There are significant similarities and differences between the attackers of civilian targets on 9/11 in New York and 7/7 in London. These help explain the nature of the problem of “civilisational terrorism” and its possible outcome.
Both were acts of war by so-called “Islamist” extremists described as “Al-Qaeda”. But in war, as we know, civilian targets have always been legitimate objectives of state terror. Hitler bombed London, Churchill bombed Dresden, the US bombed Hiroshima and Nagasaki. Al Qaeda bombed New York, Bush bombed Afghanistan, Blair helped bomb Iraq, and Al Qaeda has bombed Madrid and London. More civilians have died in wars than soldiers.
Both were an avowed terror-begets-terror blowback of American/British imperialistic policies of the last two decades, most notably in Muslim-targeted areas of Bosnia, Palestine, Afghanistan and Iraq. Apparently, suicide bombing makes sense to the defenseless when their targets are ‘’hard” and the enemy is wealthy, well armed and highly intelligent. Thus suicide bombing is more a strategy against “occupation and violation” than a measure of “Islamic fundamentalism”. Suicide bombings were common in the Lebanese civil war in the early 1980s. But over 70% of the suicide bombers were Christians from predominantly secular groups. Until 2003, there were over 300 such incidents involving more than 450 suicidal attackers, mostly in Sri Lanka, Israel, Chechnya, Iraq and New York, of which less than 50% came from religiously affiliated groups. Thus suicide terrorism was a rational war strategy against occupying forces: the United States left Lebanon; Israel withdrew from Lebanon and now (much of) the West Bank; Sri Lanka gave the Tamils a semi-autonomous state, and Spain recently withdrew its forces from Iraq. In recent times suicide bombing has been especially favoured as a weapon of war because the occupying force and the ‘’occupied” insurgents come from different religious backgrounds. The Tamil ethnic minority in Sri Lanka is mostly Hindu and Christian; the Sinhalese majority are Buddhists, the Bush/Blair/Sharon occupying forces are Christian or Jewish while the suicide bombers are Muslim. In fact, the suicide impulse in the Middle East can be traced back to the Iran-Iraq war in the 1980s, when thousands of Iranian soldiers marched to certain death against Iraqi tank formations bent on invading and occupying their land. That strain of self-sacrifice then spread into Lebanon, Palestine and Iraq.
Both the 9/11 and 7/7 attacks were carried out by young men who were generally more educated and better off than their countrymen. They were in the mould of Omar Sheikh and not, as Bush and Blair would have us believe, the dregs of the earth jealous of the good fortune of the west.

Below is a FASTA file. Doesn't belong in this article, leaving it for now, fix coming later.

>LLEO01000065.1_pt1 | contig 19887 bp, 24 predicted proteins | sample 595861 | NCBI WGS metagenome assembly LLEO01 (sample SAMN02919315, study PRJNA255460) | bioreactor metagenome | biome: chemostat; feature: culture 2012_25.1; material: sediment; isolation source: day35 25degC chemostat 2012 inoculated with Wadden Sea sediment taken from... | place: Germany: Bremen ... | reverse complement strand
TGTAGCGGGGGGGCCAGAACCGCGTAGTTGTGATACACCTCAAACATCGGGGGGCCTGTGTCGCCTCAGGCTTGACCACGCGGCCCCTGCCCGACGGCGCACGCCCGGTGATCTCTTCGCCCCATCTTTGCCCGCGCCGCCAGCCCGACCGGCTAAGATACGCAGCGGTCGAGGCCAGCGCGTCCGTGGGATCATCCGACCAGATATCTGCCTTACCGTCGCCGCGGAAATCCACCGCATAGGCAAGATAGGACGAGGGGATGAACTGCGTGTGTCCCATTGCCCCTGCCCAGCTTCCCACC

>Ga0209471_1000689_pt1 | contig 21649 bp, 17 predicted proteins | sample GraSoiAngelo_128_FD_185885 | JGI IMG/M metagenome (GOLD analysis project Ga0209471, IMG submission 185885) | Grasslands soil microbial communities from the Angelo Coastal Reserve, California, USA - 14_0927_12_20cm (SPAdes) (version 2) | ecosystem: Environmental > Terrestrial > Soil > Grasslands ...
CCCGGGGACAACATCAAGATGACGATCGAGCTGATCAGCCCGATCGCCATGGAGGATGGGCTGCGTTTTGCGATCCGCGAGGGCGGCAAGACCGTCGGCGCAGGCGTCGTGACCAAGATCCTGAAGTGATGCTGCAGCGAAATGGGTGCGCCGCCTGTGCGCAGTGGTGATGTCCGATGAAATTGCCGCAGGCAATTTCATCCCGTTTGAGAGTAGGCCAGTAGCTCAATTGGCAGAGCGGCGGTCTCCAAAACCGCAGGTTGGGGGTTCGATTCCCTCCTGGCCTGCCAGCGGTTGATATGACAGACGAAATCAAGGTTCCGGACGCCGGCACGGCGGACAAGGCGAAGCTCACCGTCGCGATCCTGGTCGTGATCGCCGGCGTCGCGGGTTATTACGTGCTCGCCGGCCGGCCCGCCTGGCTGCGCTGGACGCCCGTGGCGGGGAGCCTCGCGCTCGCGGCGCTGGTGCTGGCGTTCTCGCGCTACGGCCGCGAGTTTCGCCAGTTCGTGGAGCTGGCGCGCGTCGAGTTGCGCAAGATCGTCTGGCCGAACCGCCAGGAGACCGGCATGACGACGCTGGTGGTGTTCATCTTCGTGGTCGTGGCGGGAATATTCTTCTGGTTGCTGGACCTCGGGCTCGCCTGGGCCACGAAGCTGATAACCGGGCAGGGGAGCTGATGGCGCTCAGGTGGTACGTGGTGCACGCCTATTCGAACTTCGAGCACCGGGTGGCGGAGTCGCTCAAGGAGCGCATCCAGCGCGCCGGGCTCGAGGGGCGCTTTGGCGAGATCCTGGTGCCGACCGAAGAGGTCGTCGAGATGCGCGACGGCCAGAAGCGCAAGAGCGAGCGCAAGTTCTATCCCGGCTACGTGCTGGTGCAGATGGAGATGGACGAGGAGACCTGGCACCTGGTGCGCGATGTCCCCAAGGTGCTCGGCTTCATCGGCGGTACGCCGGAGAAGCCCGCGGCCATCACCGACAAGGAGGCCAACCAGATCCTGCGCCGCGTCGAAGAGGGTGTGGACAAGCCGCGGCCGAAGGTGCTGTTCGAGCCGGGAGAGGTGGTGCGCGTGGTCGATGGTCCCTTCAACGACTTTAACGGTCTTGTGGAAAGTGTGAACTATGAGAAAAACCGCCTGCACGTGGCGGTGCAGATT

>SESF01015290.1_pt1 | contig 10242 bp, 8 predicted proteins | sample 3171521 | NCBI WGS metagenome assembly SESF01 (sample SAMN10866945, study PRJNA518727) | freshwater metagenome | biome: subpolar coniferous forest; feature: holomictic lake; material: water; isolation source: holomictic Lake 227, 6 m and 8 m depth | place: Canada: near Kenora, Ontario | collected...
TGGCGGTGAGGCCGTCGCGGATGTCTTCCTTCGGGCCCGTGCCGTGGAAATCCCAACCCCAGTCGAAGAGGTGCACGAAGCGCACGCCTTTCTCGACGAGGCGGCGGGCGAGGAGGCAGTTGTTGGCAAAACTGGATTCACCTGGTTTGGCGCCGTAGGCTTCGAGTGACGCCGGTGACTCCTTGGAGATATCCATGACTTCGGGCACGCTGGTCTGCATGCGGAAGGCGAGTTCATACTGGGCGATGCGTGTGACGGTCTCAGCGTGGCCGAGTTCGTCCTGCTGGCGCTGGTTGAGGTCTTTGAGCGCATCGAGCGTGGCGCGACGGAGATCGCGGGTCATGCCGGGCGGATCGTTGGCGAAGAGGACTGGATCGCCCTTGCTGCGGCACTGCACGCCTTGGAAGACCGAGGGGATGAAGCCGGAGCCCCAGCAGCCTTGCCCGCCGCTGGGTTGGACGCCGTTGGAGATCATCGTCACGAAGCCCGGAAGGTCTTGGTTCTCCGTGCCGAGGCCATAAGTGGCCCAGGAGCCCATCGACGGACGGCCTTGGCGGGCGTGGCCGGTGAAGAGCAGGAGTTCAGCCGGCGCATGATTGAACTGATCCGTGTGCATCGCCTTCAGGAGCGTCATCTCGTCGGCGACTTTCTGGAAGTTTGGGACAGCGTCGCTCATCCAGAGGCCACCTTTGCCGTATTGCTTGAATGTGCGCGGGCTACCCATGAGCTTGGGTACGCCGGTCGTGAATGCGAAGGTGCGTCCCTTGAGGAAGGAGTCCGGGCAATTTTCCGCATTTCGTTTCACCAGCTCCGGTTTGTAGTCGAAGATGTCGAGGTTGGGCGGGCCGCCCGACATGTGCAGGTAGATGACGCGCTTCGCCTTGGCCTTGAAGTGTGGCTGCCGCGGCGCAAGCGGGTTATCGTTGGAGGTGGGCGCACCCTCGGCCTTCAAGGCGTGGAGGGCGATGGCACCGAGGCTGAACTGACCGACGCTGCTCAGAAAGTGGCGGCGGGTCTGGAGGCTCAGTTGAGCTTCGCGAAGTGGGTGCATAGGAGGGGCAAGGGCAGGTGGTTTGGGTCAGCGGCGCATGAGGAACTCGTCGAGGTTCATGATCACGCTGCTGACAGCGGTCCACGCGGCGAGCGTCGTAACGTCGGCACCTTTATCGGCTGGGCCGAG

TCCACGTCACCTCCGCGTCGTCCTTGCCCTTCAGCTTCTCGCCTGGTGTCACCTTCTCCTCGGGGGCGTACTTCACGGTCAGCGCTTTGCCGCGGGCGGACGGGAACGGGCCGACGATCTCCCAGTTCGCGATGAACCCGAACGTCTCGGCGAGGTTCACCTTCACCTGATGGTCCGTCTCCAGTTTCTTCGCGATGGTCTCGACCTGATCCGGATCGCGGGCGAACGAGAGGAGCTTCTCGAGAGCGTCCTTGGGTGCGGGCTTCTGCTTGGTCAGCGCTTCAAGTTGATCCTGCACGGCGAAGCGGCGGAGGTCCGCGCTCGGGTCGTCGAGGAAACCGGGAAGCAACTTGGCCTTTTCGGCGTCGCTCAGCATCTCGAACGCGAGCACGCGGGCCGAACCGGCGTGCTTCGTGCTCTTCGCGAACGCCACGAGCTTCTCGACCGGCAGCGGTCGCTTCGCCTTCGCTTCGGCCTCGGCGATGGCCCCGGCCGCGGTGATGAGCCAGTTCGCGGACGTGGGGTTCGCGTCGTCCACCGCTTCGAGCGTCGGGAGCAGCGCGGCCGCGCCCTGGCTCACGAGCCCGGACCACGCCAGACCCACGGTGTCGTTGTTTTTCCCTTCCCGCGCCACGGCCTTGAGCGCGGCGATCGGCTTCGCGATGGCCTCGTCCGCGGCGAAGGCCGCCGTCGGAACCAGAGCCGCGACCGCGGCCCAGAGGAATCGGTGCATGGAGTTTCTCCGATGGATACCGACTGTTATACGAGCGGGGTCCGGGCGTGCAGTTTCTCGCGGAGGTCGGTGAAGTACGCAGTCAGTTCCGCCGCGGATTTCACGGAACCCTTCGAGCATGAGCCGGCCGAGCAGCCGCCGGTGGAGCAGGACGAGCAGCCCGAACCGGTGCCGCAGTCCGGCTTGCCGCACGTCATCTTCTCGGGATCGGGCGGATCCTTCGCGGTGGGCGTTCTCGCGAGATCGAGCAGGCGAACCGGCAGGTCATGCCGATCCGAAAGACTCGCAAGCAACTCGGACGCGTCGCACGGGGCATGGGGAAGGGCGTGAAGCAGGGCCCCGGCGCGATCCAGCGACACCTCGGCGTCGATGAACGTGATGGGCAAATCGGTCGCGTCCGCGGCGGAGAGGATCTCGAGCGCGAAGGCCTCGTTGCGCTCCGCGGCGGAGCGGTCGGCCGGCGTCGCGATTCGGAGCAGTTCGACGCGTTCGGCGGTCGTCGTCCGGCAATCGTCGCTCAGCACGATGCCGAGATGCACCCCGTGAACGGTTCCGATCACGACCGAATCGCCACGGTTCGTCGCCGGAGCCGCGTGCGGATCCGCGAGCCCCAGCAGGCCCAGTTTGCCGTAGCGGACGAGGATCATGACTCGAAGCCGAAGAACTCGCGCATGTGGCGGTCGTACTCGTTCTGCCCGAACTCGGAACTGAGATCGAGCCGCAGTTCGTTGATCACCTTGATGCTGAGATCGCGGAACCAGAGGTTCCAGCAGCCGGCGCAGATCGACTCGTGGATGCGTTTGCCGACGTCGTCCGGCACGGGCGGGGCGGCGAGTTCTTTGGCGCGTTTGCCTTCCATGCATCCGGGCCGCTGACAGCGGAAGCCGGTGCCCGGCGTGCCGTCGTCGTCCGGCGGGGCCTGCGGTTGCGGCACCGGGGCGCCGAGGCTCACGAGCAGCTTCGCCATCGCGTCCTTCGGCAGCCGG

The differences are equally instructive. The 9/11 bombers were non-Americans of Arab origin. The 7/7 bombers were British citizens of Pakistani origin. The 9/11 bombers were all imported into America for the mission. The 7/7 bombers were second generation homespun British Muslims. This would suggest that as long as Bush and Blair remain in occupation of Muslim lands, future Muslim bombers need not be Islamic fundamentalists in the religious sense and need not belong to any given country of origin. Religion will henceforth only be a political marker of separateness and identity in a pan-nationalistic environment of protest and resistance rather than in the fundamentalist sense of religiosity.
Some interesting facts about the composition of the Pakistani immigrant population of Britain might prove useful in understanding what happened on 7/7 and what to expect in the future. One recent study shows that a majority of the Pakistani-origin immigrants in the UK are Kashmiri who are concentrated in four regions: Birmingham, Bradford, Manchester and Glasgow. But because of their high birthrate, nearly 47 percent are under 16, as compared to 17 percent for their compatriot whites. Their unemployment rate is five times the British average; and the crime rate is higher among them than in any other community. Nearly 2 percent of the prisoners rotting in British jails are Pakistani, the highest for any one community. No wonder the suicide bombers came from among them rather than from among the Muslims of East African or Indian origin.
The tragedy is that many of these UK Muslims have stubbornly resisted integration with British society. The pan-Islamic nationalist feeling of persecution in the Middle East, Kashmir and Chechnya has forced them to recede into defensive isolation. Worse, successive British governments have ignored the takeover of British Muslim mosques by extremist imams and khateebs from Pakistan belonging to the Deobandi fiqh that supplied the Taliban in Afghanistan. In exchange, Britain has exported the Hizbul Tahrir to Pakistan. This is an organisation that facilitates a zone of contact between alienated British Pakistanis and salafi Arab ideologues bent upon overthrowing national democracy and replacing it with pan-Islamic khilafat .
Thomas Friedman is only partly right when he says that this is a Muslim problem and moderate Muslims had better resolve it themselves. This is the “good Muslim-if you’re-with-us and bad Muslim if-you’re-against-us” analysis that ignores the critical role of imperialistic occupation. Similarly, Robert Fisk is only partly right when he says that it is blowback time from Afghanistan and Iraq and Palestine. The truth is more complex and the blameworthy are many, not a few. The governments of Pakistan, UK and USA should take note.